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Re: importlibraries names
- From: "Gerrit P. Haase" <gp at familiehaase dot de>
- To: Corinna Vinschen <cygwin at cygwin dot com>
- Date: Tue, 26 Aug 2003 23:51:39 +0200
- Subject: Re: importlibraries names
- Organization: Esse keine toten Tiere
- References: <firstname.lastname@example.org><20030826135754.GT7858@cygbert.vinschen.de><email@example.com><20030826152415.GA11513@cygbert.vinschen.de>
- Reply-to: "Gerrit @ cygwin" <cygwin at cygwin dot com>
On 2003-08-26 17:24 Corinna wrote:
> [This isn't xfree-related. Redirected to firstname.lastname@example.org]
> On Tue, Aug 26, 2003 at 04:15:50PM +0200, Gerrit P. Haase wrote:
>>>> Would it be a problem to create the symlinks to be libxyz.a instead of
>>>> libxyz.dll.a in future releases or use the same names of the
>>>> importlibraries as it was before, without version included?
>>> No. There are two types of import libs:
>>> libfoo.dll.a which results in linking against the apropriate DLL and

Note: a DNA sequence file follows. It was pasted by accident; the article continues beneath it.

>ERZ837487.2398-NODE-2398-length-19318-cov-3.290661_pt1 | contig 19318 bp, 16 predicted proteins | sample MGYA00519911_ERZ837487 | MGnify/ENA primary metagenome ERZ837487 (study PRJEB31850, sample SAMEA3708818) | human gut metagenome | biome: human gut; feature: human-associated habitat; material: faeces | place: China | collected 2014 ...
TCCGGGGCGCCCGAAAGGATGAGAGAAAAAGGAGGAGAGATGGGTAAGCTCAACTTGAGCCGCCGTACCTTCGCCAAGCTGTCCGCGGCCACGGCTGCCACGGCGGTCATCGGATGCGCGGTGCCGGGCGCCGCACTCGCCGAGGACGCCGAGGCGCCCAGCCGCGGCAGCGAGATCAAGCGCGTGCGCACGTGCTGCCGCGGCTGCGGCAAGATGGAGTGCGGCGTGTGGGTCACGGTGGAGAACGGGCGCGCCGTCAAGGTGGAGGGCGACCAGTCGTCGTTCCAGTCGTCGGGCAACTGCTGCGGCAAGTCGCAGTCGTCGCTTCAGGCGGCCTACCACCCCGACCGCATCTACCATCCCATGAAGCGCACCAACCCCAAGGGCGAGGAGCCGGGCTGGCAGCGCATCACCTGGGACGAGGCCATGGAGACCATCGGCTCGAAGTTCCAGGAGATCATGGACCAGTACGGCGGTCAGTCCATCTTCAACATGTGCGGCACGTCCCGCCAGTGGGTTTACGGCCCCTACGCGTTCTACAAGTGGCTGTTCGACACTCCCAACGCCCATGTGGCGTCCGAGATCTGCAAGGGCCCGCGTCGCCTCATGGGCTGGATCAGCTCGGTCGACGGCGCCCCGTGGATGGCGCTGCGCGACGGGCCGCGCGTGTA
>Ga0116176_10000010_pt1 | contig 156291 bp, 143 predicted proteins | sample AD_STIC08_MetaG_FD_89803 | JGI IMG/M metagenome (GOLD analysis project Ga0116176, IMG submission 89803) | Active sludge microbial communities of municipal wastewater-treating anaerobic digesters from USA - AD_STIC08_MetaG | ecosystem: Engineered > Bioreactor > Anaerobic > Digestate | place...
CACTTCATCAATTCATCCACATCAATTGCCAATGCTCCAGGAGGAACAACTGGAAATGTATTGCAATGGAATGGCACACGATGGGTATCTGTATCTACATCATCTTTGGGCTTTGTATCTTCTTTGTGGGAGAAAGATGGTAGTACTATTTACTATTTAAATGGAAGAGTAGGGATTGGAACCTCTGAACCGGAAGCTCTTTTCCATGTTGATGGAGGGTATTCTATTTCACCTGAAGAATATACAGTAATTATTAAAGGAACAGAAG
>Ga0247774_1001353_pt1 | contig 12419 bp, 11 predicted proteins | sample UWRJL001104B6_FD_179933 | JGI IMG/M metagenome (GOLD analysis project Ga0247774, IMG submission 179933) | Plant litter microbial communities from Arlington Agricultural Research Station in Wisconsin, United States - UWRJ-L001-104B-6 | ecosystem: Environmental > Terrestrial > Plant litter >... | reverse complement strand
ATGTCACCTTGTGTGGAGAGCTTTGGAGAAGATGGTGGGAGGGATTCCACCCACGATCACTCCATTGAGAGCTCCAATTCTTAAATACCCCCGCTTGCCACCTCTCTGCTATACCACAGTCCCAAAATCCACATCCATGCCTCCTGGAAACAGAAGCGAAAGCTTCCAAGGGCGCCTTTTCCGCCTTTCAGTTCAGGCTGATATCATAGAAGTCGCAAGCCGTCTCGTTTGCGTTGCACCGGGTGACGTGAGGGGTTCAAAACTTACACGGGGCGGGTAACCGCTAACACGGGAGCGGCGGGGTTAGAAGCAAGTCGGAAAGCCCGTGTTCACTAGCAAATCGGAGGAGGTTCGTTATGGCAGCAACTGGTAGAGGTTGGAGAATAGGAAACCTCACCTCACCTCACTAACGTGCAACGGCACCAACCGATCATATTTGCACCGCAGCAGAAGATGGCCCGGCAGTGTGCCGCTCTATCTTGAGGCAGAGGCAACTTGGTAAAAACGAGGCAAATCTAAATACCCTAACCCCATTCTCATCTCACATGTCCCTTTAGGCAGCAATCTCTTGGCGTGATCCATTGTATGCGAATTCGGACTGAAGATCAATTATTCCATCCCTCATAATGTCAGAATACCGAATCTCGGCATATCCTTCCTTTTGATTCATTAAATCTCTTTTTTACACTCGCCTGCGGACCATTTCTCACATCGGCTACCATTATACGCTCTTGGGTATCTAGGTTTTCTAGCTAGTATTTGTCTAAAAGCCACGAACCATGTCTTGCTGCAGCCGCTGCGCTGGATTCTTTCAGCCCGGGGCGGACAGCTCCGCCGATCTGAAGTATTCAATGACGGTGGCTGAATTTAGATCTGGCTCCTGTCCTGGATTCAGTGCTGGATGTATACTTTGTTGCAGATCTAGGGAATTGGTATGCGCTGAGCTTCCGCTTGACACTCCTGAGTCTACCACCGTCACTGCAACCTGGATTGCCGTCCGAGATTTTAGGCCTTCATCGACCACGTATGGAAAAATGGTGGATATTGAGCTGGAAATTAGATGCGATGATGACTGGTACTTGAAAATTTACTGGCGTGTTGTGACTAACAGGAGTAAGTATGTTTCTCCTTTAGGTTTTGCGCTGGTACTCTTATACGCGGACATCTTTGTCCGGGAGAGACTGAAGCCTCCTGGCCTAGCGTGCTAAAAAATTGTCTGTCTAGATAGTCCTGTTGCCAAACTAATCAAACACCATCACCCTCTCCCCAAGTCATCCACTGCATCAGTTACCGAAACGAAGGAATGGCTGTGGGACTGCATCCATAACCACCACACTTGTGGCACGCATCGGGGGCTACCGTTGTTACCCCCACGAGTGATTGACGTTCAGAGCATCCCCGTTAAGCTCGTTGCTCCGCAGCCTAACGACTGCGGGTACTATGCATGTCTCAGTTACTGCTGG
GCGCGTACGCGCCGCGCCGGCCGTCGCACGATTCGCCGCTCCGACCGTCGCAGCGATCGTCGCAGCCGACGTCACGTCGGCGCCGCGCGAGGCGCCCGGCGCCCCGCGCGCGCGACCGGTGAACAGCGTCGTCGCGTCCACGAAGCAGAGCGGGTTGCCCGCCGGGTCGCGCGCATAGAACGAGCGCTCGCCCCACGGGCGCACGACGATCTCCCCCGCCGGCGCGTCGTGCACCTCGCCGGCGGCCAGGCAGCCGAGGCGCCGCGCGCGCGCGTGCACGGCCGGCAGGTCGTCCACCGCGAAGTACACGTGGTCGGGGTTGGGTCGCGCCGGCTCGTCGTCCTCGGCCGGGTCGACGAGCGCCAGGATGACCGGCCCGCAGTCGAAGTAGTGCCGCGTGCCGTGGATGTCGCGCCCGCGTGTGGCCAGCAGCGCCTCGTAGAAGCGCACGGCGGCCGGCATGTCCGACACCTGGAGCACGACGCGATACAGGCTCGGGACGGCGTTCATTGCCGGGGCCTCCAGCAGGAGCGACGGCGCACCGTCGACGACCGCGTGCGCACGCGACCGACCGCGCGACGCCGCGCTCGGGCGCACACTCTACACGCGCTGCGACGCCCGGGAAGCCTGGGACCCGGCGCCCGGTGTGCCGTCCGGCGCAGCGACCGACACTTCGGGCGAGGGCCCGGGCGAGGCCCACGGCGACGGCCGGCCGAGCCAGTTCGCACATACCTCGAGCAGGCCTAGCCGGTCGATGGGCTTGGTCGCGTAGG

>>> libfoo.a which is the static lib. This scheme has been settled already
>>> loooong ago and is obeyed by binutils. If the configuration script
>>> gets this wrong, the configuration script should be fixed.
>> Hmmm, since there are no .dll.a import libraries on linux, pretty much
>> configure scripts are failing at this point. It works well as long as
>> static and import libraries are provided as it is the case with the most
>> packages, but if there are no static libraries, what is lost if there
>> are no .dll.a files?
> Reliability? You never know from the name if it's a shared or a static
> import lib.
What for, everyone knows that all Xfree libraries are shared libs and
if you don't know it, what happens if you link against them? The link
succeeds, if it is shared or not. I still cannot see the benefit why
an importlibrary *must* be suffixed with .dll.a as long as there is no
static archive with this name.
> The configuration script is just faulty. A configuration script should
> test if linking against -lfoo works, not if there's a library called
> libfoo.a. It's not exactly right to assume that all platforms are using
> this naming scheme. A platform might as well use foo.lib or something
> entirely different. Or, even simpler, as on Linux where libfoo.so is ok,
> too. Does the script test for .so files? If so, why not testing for
> .dll.a files as well?
Sure, I can fix all my configure scripts. I like these small
configure tests, they are much faster than trying to link against
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